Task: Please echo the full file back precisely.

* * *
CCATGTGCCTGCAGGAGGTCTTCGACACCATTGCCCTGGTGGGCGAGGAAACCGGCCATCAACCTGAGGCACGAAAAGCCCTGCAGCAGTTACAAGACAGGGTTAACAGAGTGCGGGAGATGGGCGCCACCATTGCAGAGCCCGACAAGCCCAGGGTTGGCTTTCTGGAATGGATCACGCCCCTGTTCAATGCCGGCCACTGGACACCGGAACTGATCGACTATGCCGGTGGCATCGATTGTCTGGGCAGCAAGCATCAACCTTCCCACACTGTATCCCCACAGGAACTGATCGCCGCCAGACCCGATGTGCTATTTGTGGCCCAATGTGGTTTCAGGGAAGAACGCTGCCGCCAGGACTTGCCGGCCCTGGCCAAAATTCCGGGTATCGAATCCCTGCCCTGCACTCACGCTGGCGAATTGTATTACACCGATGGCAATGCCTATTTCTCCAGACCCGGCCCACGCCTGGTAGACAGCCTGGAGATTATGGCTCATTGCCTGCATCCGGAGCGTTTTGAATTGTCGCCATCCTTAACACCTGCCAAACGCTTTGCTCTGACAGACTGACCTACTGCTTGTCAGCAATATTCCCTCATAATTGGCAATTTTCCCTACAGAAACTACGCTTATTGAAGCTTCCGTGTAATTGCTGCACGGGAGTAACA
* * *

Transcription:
CCATGTGCCTGCAGGAGGTCTTCGACACCATTGCCCTGGTGGGCGAGGAAACCGGCCATCAACCTGAGGCACGAAAAGCCCTGCAGCAGTTACAAGACAGGGTTAACAGAGTGCGGGAGATGGGCGCCACCATTGCAGAGCCCGACAAGCCCAGGGTTGGCTTTCTGGAATGGATCACGCCCCTGTTCAATGCCGGCCACTGGACACCGGAACTGATCGACTATGCCGGTGGCATCGATTGTCTGGGCAGCAAGCATCAACCTTCCCACACTGTATCCCCACAGGAACTGATCGCCGCCAGACCCGATGTGCTATTTGTGGCCCAATGTGGTTTCAGGGAAGAACGCTGCCGCCAGGACTTGCCGGCCCTGGCCAAAATTCCGGGTATCGAATCCCTGCCCTGCACTCACGCTGGCGAATTGTATTACACCGATGGCAATGCCTATTTCTCCAGACCCGGCCCACGCCTGGTAGACAGCCTGGAGATTATGGCTCATTGCCTGCATCCGGAGCGTTTTGAATTGTCGCCATCCTTAACACCTGCCAAACGCTTTGCTCTGACAGACTGACCTACTGCTTGTCAGCAATATTCCCTCATAATTGGCAATTTTCCCTACAGAAACTACGCTTATTGAAGCTTCCGTGTAATTGCTGCACGGGAGTAACA